Based on the investigated corpus, the dissertation reports on graphical conventions that appear to regulate what kind of lines that are used with what kind of intended meanings.

The results of this dissertation are valuable for other researchers, data visualization designers, data visualization tool developers and practitioners setting up data visualization design guidelines as well as educators and teachers in visual communication.

  

Disputation facts

The trial lecture and the public defence will take place online, via the Zoom conferencing app (link below)

Pro-Dean for research, Professor Gunhild Kvåle, Faculty of Humanities and Education, UiA, will chair the disputation.

The trial lecture at 10:00 hours

Public defence at 12:00 hours

 

Given topic for trial lecture: "The implications of social semiotic studies of data visualizations for design practice and education"

Thesis Title: «Meaningful lines. Social semiotic investigations of the graphical line, used as a connector in digital data visualizations

Search for the thesis in AURA - Agder University Research Archive, a digital archive of scientific papers, theses and dissertations from the academic staff and students at the University of Agder.

The thesis is available here:

https://hdl.handle.net/11250/2711099

 

The CandidateVerena Elisabeth Lechner (1990, Bregenz, Austria) Bachelor of Arts in Arts and Design (degree programme InterMedia) at Vorarlberg University of Applied Sciences, Austria (2012). Master of Arts in Arts and Design (degree program InterMedia) at Vorarlberg University of Applied Sciences, Austria (2014). Since September 2020 employed as research associate at ZHAW Zurich University of Applied Sciences, School of Applied Linguistics, Institute of Applied Media Studies, Winterthur, Switzerland.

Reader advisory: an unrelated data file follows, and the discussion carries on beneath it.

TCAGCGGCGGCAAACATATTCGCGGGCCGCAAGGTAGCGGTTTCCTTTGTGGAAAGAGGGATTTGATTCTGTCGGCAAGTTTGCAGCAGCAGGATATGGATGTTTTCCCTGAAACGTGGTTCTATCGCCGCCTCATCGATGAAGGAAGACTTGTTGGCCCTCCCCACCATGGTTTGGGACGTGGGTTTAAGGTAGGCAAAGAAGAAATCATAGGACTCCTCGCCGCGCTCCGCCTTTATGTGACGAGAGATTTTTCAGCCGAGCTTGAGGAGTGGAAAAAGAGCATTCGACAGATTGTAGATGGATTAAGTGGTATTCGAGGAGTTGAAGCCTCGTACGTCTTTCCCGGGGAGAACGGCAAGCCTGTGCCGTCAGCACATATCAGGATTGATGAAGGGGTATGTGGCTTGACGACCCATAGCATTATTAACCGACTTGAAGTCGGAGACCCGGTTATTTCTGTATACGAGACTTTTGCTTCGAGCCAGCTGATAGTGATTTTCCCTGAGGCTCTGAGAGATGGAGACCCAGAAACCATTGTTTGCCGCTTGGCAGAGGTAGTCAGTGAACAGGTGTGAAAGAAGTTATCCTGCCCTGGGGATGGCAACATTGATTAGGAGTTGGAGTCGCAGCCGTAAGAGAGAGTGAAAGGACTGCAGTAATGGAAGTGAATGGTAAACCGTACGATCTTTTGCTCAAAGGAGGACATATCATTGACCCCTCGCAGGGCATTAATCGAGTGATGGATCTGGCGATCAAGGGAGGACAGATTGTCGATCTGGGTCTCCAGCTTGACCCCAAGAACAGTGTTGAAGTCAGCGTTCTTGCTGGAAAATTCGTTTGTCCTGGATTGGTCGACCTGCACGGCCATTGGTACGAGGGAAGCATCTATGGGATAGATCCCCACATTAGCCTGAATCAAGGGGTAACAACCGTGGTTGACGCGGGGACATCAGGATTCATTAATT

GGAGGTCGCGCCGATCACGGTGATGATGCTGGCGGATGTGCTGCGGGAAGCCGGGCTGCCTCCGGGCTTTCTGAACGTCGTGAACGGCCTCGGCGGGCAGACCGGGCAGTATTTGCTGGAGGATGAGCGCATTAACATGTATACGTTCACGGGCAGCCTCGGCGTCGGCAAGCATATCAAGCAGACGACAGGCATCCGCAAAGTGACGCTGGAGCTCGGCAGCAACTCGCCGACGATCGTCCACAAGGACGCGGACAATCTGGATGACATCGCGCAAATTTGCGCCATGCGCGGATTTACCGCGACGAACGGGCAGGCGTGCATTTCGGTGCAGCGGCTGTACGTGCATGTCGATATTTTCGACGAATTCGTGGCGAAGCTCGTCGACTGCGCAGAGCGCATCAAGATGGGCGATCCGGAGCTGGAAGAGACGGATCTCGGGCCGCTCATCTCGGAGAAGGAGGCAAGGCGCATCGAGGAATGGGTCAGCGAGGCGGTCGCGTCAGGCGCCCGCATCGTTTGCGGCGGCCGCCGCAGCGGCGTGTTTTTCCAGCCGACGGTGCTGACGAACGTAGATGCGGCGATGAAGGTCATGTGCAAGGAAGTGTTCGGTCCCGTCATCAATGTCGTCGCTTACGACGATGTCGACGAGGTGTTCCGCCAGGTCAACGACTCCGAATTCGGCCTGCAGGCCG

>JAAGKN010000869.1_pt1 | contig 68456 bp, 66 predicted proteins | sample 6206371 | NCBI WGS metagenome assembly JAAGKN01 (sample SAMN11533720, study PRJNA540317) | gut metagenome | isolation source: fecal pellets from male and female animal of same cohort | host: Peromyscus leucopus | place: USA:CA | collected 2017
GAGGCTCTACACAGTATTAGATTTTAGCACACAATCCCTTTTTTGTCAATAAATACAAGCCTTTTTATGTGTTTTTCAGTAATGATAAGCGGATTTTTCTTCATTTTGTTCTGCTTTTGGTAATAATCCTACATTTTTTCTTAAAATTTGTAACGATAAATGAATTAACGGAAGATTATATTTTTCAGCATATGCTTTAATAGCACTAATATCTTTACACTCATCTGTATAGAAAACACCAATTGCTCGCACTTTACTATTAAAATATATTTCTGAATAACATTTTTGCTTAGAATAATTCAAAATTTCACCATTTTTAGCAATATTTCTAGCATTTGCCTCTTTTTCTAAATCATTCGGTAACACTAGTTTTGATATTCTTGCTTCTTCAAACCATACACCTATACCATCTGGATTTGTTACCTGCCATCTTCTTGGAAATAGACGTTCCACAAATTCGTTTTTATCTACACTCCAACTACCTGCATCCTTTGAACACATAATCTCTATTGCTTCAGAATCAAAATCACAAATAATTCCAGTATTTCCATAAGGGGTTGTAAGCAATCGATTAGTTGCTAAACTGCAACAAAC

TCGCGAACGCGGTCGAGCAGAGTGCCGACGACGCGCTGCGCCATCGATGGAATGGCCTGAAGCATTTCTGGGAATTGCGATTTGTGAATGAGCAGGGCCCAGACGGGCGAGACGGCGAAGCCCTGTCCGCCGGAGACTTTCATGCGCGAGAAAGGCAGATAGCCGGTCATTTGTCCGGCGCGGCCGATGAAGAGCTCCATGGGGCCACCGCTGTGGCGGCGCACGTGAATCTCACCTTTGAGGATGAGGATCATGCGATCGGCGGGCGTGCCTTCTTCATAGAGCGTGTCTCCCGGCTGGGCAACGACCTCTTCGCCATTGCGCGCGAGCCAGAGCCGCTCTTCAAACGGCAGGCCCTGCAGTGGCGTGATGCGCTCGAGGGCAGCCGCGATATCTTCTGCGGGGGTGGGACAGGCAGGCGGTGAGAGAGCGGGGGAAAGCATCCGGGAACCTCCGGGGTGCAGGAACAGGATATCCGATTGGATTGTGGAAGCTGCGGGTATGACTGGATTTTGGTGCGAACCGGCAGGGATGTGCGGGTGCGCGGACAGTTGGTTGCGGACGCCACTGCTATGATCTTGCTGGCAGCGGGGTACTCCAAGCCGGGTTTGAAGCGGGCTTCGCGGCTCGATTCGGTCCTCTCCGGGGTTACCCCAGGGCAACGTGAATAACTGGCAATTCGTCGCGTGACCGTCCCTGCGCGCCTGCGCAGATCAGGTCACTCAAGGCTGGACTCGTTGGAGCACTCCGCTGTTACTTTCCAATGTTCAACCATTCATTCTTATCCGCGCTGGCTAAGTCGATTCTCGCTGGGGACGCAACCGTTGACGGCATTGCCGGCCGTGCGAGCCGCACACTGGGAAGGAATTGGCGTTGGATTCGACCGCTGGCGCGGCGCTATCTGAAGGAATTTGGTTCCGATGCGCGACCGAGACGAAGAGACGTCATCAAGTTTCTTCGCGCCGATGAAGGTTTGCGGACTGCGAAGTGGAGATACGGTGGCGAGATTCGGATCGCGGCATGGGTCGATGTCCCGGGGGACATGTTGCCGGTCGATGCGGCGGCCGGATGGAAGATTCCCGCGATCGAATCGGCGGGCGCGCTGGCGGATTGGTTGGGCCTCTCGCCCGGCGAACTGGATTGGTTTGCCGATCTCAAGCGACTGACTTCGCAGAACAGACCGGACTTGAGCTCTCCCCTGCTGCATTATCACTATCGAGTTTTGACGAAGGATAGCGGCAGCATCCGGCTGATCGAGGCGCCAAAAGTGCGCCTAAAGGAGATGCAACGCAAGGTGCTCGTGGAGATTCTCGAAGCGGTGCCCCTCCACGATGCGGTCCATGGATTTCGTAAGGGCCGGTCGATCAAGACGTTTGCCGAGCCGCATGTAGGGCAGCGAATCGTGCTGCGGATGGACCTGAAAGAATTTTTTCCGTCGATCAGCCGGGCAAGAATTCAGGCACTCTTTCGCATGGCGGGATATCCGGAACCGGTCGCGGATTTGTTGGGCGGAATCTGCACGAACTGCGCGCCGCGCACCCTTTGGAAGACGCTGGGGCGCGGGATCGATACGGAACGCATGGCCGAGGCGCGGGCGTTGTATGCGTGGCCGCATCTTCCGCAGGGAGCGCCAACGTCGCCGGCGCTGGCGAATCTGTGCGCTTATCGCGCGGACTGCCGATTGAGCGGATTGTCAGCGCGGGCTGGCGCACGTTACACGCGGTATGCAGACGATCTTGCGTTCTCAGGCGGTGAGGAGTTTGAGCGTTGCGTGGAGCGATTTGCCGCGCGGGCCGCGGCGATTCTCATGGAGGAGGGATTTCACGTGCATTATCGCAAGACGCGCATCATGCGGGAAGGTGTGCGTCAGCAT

Opponents:

First opponent: Professor Carey Jewitt, London University College, UK

Second opponent: Associate Professor PhD, Morten Boeriis, University of Southern Denmark

Professor II Jan Svennevig, Department of Nordic and Media Studies, University of Agder/ Professor at the Center for Multilingualism in Society across the Lifespan, University of Oslo, is appointed as the administrator for the assessment commitee..

Supervisors were Professor Martin Engebretsen (main supervisor) and Reader, Senior Lecturer Jana Holsanova, Lund University, Sweden (co-supervisor)

 

What to do as an audience member:

The disputation is open to the public, but to follow the trial lecture and the public defence, which is transmitted via the Zoom conferencing app, you have to register as an audience member.

We ask audience members to join the virtual trial lecture at 09:50 at the earliest and the public defense at 11:50 at the earliest. After these times, you can leave and rejoin the meeting at any time. Further, we ask audience members to turn off their microphone and camera and keep them turned off throughout the event. You do this at the bottom left of the image when in Zoom. We recommend you use ‘Speaker view’. You select that at the top right corner of the video window when in Zoom.

Opponent ex auditorio:

The chair invites members of the public to pose questions ex auditorio in the introduction to the public defense, with deadlines. It is a prerequisite that the opponent has read the thesis. Questions can be submitted to the chair, Pro-Dean, Professor Gunhild Kvåle at e-mail gunhild.kvale@uia.no